kevincan wrote:

cicerone wrote:

Here comes our next question

4. The roots of a quadratic equatin ax^2+bx+c=0 are integers and a+b+c>0 and a>0. Are both the roots of the equation positive?

(1) Sum of the roots is positive.

(2) Product of the roots is positive.

PRIZE: Vocabulary Practice Sotware (contains 3000 words)

ax^2+bx+c=0 => x^2 +(b/a)x +(c/a)=0 since a>0, a is not 0

If this quadratic equation has two integer roots m and n, then it can be written as

(x-m)(x-n)=0 where mn=c/a and -(m+n)=b/a

This is because (x-m)(x-n)=x^2-(m+n)x+mn

(1) We are told than m+n>0, which means that b/a<0 and so b<0

Also as m and n are integers m+n>=1, so |b/a|>=1 i.e |b|>=|a|=a

Summarizing, we know that a>0, b>0 and |b|=-b>=a

This means that b+a<=0 and since a+b+c>0, c>0 Thus ac>0 and so the roots have the same sign-

If the sum of the roots is positive, each must be >0 SUFFICIENT

(2) mn>0 means roots have the same sign. This doesn't tell me much.

Could they both be <0? Sure! (x+2)(x+1)=x^2+3x+2=0 has roots of -2 and -1 and a+b+c=6>0

Could they both be<0? Why not? (x-2)(x-6)=x^2-8x+12=0 has roots of 2 and 6 and a+b+c=5>0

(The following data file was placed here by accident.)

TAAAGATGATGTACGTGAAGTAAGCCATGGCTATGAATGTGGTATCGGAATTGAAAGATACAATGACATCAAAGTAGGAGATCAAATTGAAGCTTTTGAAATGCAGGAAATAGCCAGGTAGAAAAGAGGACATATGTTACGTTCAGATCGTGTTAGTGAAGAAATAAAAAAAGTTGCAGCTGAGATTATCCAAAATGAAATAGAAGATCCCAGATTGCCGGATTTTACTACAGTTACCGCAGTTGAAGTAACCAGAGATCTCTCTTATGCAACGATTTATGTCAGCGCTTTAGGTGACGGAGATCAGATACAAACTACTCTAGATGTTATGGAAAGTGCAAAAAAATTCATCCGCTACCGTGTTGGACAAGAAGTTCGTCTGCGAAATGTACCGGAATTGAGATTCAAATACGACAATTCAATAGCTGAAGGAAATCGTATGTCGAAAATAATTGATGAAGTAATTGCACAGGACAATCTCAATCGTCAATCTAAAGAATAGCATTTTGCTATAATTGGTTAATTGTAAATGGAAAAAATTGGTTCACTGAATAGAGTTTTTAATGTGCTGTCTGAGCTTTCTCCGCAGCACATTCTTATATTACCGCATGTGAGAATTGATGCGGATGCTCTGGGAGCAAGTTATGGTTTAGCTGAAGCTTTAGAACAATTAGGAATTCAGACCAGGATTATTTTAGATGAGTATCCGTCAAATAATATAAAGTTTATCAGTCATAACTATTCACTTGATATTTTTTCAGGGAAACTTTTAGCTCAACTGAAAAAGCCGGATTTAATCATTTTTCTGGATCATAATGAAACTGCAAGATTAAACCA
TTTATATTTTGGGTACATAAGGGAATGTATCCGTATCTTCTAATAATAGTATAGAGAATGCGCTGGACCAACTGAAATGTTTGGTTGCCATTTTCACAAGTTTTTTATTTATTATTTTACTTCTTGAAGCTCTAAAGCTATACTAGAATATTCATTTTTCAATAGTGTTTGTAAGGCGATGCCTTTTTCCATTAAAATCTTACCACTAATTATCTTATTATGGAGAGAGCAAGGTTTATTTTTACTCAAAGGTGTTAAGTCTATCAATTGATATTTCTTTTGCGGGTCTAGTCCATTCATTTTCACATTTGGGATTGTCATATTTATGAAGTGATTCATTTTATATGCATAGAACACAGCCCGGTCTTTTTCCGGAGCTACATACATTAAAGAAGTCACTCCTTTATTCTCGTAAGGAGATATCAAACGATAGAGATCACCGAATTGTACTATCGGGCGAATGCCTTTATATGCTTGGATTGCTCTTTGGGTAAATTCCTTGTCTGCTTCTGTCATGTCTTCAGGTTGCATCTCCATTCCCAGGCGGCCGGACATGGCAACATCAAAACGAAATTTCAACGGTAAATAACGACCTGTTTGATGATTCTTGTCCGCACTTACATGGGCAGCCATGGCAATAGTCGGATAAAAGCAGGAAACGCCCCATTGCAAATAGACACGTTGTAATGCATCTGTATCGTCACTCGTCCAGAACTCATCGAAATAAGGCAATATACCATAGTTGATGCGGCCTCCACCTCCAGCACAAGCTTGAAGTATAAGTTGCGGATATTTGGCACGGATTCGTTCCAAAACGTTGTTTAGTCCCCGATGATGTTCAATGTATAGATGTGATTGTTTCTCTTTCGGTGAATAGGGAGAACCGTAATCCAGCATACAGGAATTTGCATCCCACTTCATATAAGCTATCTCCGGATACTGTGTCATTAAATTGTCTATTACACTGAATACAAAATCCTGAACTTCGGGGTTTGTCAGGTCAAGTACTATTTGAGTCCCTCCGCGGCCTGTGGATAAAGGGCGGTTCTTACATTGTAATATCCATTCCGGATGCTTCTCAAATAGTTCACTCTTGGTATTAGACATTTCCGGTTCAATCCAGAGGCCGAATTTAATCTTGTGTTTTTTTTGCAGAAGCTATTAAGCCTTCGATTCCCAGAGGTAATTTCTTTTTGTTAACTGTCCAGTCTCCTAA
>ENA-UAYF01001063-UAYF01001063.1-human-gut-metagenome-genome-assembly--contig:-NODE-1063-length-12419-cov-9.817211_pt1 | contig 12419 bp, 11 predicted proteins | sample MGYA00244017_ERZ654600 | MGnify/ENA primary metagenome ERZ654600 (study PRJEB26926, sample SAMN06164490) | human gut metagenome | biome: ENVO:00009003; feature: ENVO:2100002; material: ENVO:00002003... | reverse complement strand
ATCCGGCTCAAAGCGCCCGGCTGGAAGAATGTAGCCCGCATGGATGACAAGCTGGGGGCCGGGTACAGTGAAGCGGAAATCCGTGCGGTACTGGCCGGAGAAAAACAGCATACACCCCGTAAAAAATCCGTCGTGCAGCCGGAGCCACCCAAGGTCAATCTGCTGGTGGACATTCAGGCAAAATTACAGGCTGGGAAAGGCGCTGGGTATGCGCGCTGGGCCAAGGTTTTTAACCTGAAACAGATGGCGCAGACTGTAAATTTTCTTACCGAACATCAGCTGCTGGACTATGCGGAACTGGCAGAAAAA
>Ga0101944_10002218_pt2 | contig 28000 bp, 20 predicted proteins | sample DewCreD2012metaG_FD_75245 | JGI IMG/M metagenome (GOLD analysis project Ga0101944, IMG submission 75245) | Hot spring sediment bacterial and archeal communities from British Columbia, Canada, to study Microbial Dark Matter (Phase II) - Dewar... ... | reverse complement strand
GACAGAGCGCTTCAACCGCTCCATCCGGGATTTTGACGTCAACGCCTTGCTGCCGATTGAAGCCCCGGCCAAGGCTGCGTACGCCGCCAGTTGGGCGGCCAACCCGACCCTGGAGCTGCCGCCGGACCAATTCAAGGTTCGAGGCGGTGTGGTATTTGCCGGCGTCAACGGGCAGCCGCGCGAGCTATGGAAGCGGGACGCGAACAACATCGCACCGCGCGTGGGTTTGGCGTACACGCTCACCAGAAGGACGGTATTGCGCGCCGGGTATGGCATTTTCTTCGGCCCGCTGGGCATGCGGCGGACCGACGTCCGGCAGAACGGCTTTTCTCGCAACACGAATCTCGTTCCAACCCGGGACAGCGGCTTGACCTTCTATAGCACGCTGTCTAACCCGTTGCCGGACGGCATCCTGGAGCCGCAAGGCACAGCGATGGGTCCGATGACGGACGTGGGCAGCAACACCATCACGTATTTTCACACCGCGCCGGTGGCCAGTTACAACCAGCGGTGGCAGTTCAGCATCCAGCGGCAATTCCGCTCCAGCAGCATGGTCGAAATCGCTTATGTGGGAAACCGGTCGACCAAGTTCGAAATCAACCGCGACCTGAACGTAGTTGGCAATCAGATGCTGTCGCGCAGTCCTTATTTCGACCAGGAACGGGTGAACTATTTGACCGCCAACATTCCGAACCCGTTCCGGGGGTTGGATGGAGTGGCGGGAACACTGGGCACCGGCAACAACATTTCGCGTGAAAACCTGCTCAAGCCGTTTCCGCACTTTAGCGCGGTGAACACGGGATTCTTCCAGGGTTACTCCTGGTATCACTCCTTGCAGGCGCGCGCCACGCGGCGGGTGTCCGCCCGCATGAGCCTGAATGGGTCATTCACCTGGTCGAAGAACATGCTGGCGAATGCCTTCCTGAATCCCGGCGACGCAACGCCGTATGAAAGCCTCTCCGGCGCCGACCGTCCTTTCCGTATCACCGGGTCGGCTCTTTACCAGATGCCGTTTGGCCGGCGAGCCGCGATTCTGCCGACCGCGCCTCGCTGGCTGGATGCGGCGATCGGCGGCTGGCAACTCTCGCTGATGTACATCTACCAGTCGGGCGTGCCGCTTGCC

NOT SUFFICIENT

My answer: A

Yes kevin, the answer is A.

I have a different approach...........

The roots of a quadratic equatin ax^2+bx+c=0 are integers and a+b+c>0 and a>0. Are both the roots of the equation positive?

Statement 1: Sum of the roots is positive.

ie -b/a = p where p>0

ie b= -(a x p).

Now consider the product of the roots.

Let c/a=q.

Clearly both p and q must be integers (since in the question it is given that both the roots are integers)

It is given that a+b+c>0

ie a-(axp)+(axq)>0

ie a(1-p+q)>0

It is given in the question that a>0

So (1-p+q)>0

ie q-p>-1

ie q-p>=0 (since p and q are integers)

ie q>=p

In statement 1 it is given that p>0

So clearly q>0

So from the first statement itself if sum is +ve we can conclude that product is also +ve.

Statement 2 alone is not sufficient..........

So A